When I licensed my very first song back in 2002, I got rather lucky. I submitted a few songs to the person who would become my publisher for over a decade. My publisher passed on my original batch of songs saying she had no need for them. So I went back to the drawing board, booked some more studio time and recorded one new pop song I had written. It was sort of in the vein of John Mayer/Train etc. It was a really catchy song and was well produced. I sent it to my publisher and she loved it. She said she knew somewhere she could pitch it right away. About three weeks later I got an email from her telling me to watch an upcoming episode of The Young And The Restless and that my song would be used in the episode. I was ecstatic. The first song I signed to my first publisher was licensed in less than a month from signing the contract. Wow. This was really easy I thought.
It would be close to a year until I licensed my second song and in retrospect I realize I got pretty lucky with the first one. So why do some songs get licensed right away, while others just sit, collecting dust and not generating any money? Well, it all boils down to whether or not your songs fit the needs of the clients your publishers or libraries are pitching to.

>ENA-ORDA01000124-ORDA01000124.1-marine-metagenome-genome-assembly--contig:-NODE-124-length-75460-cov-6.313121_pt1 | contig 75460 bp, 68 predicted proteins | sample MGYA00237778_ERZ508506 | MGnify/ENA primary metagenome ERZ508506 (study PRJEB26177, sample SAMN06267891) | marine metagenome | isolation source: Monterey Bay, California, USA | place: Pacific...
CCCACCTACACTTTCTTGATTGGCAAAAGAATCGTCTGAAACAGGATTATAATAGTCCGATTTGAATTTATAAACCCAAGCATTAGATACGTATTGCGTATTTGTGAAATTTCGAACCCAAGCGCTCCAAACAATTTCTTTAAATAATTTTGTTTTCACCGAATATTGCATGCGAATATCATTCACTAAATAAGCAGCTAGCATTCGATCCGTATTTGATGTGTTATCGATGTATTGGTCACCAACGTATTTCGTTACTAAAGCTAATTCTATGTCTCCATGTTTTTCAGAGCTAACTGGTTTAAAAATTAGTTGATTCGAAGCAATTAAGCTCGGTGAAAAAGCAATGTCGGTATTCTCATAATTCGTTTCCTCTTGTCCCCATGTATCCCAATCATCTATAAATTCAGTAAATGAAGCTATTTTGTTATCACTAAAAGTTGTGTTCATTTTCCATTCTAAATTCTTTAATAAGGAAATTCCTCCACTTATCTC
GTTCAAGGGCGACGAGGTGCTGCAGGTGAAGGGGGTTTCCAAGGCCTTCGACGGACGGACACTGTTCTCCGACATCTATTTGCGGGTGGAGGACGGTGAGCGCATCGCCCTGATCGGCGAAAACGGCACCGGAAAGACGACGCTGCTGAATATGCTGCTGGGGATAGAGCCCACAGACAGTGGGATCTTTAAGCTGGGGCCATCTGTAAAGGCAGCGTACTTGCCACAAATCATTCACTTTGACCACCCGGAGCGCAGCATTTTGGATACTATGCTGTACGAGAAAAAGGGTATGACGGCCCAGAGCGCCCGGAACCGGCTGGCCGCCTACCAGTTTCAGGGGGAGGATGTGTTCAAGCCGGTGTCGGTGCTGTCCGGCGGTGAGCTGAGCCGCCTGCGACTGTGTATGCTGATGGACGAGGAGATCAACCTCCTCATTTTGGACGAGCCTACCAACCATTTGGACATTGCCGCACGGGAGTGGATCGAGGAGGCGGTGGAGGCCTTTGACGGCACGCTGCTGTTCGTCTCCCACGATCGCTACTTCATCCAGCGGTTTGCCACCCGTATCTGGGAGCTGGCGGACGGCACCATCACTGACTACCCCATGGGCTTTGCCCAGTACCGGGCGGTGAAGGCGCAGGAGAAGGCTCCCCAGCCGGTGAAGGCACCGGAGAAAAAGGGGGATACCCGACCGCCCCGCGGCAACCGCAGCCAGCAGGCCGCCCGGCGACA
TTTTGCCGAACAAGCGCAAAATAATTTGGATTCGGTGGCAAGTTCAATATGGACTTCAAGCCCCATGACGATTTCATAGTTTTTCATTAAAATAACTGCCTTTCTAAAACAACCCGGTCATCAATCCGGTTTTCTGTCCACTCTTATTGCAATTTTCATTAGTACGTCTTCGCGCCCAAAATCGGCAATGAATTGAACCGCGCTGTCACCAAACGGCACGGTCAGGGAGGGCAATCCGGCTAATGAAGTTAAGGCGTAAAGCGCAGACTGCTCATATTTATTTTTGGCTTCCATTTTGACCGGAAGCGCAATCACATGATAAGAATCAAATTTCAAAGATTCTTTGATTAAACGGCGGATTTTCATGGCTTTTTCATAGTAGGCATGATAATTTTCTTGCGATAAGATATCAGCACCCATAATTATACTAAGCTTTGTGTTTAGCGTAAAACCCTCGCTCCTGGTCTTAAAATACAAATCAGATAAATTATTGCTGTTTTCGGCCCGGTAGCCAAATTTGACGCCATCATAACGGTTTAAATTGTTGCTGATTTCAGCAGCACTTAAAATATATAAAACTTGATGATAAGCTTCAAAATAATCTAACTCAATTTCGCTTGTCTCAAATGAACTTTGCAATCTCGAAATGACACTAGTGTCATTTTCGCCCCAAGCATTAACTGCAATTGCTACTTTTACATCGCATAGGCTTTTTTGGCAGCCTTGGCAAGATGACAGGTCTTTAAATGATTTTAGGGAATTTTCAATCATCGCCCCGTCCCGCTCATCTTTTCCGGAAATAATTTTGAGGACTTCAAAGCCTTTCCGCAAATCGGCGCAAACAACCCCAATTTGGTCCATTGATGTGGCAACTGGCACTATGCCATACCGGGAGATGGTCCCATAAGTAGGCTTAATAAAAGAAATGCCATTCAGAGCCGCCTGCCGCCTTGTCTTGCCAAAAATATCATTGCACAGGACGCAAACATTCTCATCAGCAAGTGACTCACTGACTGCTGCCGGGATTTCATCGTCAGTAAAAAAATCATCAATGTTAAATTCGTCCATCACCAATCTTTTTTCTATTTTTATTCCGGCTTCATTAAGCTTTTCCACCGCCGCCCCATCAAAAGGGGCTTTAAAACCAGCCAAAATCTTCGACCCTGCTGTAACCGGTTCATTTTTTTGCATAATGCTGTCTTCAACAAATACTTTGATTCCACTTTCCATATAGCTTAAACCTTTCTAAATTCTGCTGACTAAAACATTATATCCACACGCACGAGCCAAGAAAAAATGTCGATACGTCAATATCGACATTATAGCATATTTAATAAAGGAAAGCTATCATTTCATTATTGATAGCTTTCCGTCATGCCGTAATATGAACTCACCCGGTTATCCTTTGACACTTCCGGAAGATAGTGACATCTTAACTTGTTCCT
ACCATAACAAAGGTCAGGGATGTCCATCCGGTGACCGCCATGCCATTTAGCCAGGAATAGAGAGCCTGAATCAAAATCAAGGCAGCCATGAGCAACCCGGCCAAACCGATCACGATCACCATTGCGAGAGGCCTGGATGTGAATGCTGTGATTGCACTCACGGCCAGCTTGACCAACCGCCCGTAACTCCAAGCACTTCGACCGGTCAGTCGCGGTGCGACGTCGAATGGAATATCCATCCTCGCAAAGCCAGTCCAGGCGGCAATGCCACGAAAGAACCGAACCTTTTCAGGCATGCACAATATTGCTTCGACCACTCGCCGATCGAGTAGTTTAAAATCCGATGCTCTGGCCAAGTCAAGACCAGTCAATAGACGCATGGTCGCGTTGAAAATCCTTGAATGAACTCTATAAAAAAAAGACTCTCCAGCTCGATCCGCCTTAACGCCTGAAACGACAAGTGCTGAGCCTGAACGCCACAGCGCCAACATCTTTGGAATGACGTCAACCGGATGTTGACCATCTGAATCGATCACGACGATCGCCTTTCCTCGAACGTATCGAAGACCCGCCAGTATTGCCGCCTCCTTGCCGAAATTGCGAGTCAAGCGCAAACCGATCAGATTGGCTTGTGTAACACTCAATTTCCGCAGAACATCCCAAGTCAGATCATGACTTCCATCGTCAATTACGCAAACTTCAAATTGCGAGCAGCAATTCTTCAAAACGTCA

When I sent the first song I licensed to the person who became my publisher I had no idea she worked with the TV show The Young And The Restless. I also had no idea what kind of music The Young And The Restless uses and whether or not my music would be a good fit for their show. I was completely shooting in the dark and I just happened to get lucky. It was the right song at the right place at the right time.
When my publisher sold her company a few years ago, the new owner had a very different approach to screening music. When I would submit songs to her she would ask where I saw each song I sent her being placed. This threw me off at first, but the more I talked to her the more I realized the importance of really knowing where you’re trying to place your music. I don’t think you necessarily have to write music with specific tv shows in mind, but the more clear you can be about where your music is potentially a good fit, the more successful you’ll be in licensing your songs.
By doing a little bit of research you can easily find out what shows publishers/libraries are working with. Once you find that out, you can watch those shows and listen to the music they’re using. A lot of artists are making a lot of music that they’re just randomly submitting to anybody and everybody who will listen. I am all for taking a diverse approach to getting your music licensed. I think in most cases, it pays to cast a fairly “wide net”. Just be sure you’re casting your net in the right waters.
In : July 2014
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